About 22,000 Pakistani villagers have fled a military operation in a tribal region near the Afghan border, with Islamist militants and soldiers killed and wounded in the fighting, officials said yesterday.
The offensive, involving aerial bombing, artillery and ground troops, began on 27 January in Mohmand district, said Roshan Khan Mehsud, a regional government representative. He said that nearly 100 insurgents had been killed so far, and there had been "some casualties" on the army side. The army bans reporters from the conflict zone and few aid groups operate in the hazardous terrain.
Pakistan's military have mounted several operations in the country's remote tribal regions bordering Afghanistan over the past three years, sending up to two million terrified residents fleeing their homes.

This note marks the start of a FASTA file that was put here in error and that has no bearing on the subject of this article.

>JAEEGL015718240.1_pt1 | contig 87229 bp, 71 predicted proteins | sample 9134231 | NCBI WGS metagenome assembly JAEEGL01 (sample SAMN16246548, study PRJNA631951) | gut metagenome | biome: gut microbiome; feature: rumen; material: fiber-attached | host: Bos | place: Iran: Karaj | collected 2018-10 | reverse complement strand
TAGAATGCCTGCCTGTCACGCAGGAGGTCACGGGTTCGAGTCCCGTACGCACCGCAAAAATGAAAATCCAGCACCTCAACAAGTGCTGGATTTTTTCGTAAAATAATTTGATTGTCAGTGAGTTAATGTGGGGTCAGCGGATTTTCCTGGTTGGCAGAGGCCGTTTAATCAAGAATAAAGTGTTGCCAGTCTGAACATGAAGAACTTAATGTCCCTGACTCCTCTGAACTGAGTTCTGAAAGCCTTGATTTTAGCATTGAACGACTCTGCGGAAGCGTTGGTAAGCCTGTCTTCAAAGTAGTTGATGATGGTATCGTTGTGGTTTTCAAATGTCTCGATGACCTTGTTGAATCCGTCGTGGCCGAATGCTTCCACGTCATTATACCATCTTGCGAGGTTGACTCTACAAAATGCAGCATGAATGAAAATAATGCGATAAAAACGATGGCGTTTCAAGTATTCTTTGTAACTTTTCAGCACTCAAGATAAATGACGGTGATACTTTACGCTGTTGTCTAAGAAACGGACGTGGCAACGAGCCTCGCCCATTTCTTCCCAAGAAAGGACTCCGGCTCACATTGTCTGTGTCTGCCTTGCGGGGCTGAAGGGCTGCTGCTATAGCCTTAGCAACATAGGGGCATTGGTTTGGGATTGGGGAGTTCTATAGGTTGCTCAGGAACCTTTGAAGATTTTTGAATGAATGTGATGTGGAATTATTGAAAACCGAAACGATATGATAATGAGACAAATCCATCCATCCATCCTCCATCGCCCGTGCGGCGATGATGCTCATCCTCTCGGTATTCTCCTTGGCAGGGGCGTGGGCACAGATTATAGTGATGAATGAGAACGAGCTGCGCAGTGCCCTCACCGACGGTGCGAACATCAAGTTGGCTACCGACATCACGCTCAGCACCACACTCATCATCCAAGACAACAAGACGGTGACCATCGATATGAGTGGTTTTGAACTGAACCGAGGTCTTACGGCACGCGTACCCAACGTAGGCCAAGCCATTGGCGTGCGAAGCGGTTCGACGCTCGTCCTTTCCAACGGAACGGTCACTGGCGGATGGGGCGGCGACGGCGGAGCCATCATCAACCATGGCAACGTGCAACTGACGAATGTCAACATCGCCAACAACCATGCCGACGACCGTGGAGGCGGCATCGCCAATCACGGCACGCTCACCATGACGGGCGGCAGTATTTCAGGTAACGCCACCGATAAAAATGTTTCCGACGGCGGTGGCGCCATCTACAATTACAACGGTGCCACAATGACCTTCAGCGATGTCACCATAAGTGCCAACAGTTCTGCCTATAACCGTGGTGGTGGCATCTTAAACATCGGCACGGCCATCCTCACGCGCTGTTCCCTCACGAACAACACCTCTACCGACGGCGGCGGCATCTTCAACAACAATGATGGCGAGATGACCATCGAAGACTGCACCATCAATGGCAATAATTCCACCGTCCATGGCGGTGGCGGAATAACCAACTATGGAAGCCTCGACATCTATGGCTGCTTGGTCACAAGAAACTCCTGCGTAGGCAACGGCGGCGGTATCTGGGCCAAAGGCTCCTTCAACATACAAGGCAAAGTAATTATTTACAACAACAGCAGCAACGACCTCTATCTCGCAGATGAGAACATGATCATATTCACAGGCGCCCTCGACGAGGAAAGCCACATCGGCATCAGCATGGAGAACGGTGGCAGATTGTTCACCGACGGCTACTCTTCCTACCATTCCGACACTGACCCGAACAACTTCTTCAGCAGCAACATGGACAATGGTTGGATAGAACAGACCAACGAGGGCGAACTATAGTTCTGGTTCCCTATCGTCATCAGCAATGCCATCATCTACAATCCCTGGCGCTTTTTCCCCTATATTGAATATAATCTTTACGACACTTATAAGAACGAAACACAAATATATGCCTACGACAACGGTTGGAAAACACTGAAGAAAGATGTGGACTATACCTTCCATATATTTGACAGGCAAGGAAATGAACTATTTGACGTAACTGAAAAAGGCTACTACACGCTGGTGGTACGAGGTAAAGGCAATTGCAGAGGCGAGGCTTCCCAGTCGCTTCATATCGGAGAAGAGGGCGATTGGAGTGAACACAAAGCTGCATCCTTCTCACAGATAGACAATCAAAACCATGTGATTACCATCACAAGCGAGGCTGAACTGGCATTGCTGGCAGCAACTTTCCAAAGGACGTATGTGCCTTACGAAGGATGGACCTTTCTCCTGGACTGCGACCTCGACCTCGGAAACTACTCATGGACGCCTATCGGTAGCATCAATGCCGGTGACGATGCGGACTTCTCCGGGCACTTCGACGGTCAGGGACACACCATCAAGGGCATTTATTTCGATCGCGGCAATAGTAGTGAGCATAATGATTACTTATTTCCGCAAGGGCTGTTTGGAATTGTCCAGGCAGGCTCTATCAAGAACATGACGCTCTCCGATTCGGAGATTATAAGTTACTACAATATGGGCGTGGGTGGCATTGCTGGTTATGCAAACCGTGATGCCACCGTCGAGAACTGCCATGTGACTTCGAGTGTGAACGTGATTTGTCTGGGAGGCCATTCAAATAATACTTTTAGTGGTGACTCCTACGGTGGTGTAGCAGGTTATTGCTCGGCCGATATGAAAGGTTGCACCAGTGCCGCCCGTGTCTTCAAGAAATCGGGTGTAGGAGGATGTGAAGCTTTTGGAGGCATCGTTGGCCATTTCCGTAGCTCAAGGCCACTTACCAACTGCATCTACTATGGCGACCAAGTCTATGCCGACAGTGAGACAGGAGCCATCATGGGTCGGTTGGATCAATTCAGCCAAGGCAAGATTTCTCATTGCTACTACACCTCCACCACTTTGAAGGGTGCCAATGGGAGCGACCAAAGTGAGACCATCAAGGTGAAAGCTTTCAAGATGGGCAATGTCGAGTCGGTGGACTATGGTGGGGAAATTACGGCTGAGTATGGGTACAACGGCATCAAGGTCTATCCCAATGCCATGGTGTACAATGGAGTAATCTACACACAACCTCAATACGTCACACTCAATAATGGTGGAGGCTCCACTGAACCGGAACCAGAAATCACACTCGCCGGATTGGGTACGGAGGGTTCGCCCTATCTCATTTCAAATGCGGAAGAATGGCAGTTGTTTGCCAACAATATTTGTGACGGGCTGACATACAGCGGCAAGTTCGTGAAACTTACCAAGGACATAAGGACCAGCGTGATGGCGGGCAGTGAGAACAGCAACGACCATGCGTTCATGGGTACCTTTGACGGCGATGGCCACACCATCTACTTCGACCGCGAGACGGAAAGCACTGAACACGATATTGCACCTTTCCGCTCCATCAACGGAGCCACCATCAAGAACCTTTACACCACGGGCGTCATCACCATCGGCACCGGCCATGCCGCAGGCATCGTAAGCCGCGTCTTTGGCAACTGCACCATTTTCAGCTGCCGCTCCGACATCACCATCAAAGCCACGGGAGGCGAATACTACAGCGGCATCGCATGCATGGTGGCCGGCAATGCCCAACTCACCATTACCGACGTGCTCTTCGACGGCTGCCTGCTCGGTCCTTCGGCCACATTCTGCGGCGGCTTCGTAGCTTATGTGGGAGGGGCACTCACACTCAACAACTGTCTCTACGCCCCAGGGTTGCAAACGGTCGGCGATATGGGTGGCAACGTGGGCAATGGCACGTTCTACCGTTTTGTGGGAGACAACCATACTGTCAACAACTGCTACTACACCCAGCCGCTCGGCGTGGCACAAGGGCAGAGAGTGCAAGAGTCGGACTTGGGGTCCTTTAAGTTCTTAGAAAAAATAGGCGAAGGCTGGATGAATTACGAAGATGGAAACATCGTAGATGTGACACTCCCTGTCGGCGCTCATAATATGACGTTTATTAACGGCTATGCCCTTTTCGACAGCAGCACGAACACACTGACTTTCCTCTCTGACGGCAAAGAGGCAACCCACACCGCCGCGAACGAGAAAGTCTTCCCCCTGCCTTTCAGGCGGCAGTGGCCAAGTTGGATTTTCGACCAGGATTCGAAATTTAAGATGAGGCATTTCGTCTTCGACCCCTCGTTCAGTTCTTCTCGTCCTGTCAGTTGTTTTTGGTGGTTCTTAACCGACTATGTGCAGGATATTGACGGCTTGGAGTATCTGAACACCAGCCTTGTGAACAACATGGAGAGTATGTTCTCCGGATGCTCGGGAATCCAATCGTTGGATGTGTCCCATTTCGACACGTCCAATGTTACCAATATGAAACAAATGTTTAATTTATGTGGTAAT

The army claims to have made decisive gains against the mostly Taliban insurgents, but many hundreds of thousands of residents have yet to return. Accounts of civilian casualties are numerous and militant attacks in Pakistan remain routine.
Mr Mehsud said the estimated 22,000 people displaced by the Mohmand operation were living in a government building, schools and three camps, away from the fighting. He said the United Nations was providing food, water and medical assistance to the people.
The US has been pushing Pakistan to take action against Taliban and al-Qa'ida hide-outs in the rugged northwest. It says much of the insurgency gripping Afghanistan and claiming the lives of US soldiers stationed there is planned and funded from the Pakistan side of the border.
Join our commenting forum
Join thought-provoking conversations, follow other Independent readers and see their replies